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Full Steam ahead
New coach has VOL co-champs aiming higher
SOCR--Sierra Preview pic 1
Juan Acosta leads a breakaway during a five-on-five session in Tuesdays practice at Sierra - photo by JONAMAR JACINTO/The Bulletin

Joe Pires watched and waited, studying his players’ tendencies as they plowed through the summer conditioning program.

Which of his boys soccer players hung out with whom? Were there cliques he needed to be concerned about?

Who pushed through the very last push-up? Sprinted through the final lap? Grunted out the final rep?

“I was listening and looking during our conditioning to figure out the kids we have – who did what, who was involved with who. I tried to learn the way they were,” said Pires, who stepped down as boys head coach in 2006 after leading Sierra to its only Sac-Joaquin Section championship appearance.

“I used that time for me. I knew a few from the games I’ve watched, but I really didn’t know how they were in practice.”

With less than a month before their season debut, Pires has dropped the quiet act. He’s “itching” to see his Timberwolves in action, and he’s challenged each to shape their own destiny.

Sierra returns a core group of players from a team that earned a share of the Valley Oak League championship with crosstown rival Manteca in 2012, but Pires has made his expectations clear.

League titles aren’t enough.

The Timberwolves lost just three times in 19 matches,  went 9-1-2 in league play and qualified for the section playoffs for a fourth consecutive year. Sierra topped Colfax 5-1 in the first round, but had its season stopped with a 2-0 loss to Galt in the Division IV semifinal.

Pires is adamant: He didn’t return for another semifinal run. He’s back to finish the job ... to join his brother Manuel Pires in the highest reaches of school lore.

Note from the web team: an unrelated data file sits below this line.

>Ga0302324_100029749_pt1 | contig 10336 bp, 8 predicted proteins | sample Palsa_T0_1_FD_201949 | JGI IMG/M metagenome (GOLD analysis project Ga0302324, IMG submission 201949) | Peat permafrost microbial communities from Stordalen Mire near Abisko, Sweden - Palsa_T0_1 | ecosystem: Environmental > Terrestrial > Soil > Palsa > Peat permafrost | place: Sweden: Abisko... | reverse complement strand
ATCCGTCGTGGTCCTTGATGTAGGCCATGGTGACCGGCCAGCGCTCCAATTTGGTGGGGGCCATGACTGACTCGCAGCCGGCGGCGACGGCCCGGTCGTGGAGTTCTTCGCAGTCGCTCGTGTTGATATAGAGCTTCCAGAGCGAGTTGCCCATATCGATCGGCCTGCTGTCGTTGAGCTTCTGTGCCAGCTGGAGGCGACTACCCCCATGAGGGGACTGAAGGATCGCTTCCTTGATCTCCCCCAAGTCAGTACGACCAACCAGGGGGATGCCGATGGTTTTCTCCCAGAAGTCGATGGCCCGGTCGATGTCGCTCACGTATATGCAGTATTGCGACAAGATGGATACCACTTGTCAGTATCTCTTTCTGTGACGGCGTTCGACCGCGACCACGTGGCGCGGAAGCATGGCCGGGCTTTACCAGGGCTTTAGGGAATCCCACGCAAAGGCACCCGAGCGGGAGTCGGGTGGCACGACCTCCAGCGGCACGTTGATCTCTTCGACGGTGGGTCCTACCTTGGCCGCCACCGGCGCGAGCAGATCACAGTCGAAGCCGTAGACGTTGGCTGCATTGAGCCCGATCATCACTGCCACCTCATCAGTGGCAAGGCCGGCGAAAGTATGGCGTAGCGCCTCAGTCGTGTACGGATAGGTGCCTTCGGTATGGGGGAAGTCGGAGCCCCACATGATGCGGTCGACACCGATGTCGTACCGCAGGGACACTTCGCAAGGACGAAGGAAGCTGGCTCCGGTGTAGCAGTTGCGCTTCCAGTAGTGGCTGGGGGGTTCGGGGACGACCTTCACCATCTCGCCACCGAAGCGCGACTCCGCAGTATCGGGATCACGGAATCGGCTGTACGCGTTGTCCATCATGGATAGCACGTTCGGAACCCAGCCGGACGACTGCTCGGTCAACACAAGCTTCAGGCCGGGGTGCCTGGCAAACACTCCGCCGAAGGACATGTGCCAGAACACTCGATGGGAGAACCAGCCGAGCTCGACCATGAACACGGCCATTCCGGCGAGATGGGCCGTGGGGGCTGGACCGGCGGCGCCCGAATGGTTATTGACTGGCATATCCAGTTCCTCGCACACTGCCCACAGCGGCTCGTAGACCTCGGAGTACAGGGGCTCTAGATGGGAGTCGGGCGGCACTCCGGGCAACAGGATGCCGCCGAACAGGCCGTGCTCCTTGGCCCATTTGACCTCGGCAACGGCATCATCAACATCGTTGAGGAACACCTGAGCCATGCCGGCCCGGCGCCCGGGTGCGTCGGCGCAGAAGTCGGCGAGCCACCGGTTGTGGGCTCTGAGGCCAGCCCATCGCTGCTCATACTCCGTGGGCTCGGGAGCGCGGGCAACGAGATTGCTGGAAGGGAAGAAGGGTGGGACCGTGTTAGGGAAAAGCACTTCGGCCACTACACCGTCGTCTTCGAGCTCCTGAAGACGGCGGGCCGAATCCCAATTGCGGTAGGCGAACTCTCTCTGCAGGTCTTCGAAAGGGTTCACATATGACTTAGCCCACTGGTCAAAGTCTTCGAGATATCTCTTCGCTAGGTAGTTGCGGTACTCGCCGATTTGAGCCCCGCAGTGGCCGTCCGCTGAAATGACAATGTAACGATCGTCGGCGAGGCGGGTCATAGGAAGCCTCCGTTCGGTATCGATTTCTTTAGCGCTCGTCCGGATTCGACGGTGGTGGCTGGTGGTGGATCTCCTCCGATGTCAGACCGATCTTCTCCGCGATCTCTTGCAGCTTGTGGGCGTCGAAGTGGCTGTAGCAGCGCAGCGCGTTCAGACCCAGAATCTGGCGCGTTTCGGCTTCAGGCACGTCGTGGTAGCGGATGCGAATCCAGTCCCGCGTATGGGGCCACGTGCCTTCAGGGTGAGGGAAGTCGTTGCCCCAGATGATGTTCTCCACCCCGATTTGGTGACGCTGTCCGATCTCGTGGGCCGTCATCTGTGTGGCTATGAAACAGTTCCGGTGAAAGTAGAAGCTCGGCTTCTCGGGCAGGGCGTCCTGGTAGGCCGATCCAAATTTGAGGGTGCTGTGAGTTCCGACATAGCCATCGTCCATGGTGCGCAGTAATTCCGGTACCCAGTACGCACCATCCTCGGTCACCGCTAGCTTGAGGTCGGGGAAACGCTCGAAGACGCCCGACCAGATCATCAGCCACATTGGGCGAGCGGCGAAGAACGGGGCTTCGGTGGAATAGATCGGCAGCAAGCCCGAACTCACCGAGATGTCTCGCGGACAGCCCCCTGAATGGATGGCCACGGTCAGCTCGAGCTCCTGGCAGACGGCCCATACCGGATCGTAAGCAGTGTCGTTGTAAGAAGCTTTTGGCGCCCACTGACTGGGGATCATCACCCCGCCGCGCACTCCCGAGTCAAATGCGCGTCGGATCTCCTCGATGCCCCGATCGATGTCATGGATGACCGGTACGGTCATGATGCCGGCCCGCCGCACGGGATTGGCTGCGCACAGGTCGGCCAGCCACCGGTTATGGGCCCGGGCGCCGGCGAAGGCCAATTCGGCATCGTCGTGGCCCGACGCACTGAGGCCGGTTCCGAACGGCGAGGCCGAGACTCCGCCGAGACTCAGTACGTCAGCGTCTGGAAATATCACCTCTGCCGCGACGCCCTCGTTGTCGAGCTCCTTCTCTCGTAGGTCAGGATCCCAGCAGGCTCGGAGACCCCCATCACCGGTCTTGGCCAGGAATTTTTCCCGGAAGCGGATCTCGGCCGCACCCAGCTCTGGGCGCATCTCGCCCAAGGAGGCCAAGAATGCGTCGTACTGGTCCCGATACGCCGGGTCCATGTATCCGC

Manuel Pires is the architect of the Sierra High girls soccer program, a four-time section champion that routinely sends its top talent off to four-year schools.

Joe Pires wants to hang the first boys soccer banner and create the same springboard for his players.

“That’s my high school,” said Pires, whose boys, Joe and Bryan, starred for and graduated from Sierra. “I’m in a position to give a little bit back. I still get the itch like the boys do. I still like to play myself, but coaching is something you can have a legacy doing.

“With Manuel over there, I’m thinking maybe it’s my time to start putting some banners up. The boys have no banners. Our goal is go and bring the banner home. I want to be the first to put a banner up for the boys.”

The talent is in place.

Pires believes the Timberwolves’ athleticism, depth and speed on the wings will allow him to switch formations, pivoting out of a 4-4-2, 4-5-1 and 4-3-3 on the fly.

Sierra will be buoyed by its captains: Seniors Bryan Ramos, Jesus Coronado and Rigo Gomez, and junior Juan Acosta. Pires said each play integral roles in practice, spearheading drills and leading select groups.

“I want them to be a part of the experience and be responsible enough so that it’s not just us, the coaches,” Pires said. “We want them to experience being leaders. These are the tools they’ll need in life.”

Ramos and Acosta will be the tone-setters in the offensive third. Ramos is the team’s top returning scorer; he finished 2012 with nine goals on 20 shots and five assists. Acosta is a third-year varsity player and will be the primary target player in Pires’ 4-5-1 formation.

Gomez will anchor the back line with his ability to defend and build the offense out of the back. Julian Semenza and Manny Garcia are fighting for minutes in goal.

Pires stops himself short of announcing a full starting roster. With three weeks until opening kickoff – vs. Tracy on Sept. 11 – Pires is content to let position battles play out.

He’ll wait and watch, giving the players a chance to shape their destiny.

“We talk about it at every practice and it started from the very beginning,” Pires said. “In less words, ‘Be accountable, be responsible and don’t lie and don’t make any excuses.’ We’re doing more than playing soccer. Grades are the main thing with scholarships and whether they get into college. Education is No. 1.

“The kids are listening. They know we come in demanding more than the previous coaching staff. They were all ears. They took it on. They’ve bought into it.”

To contact James Burns, e-mail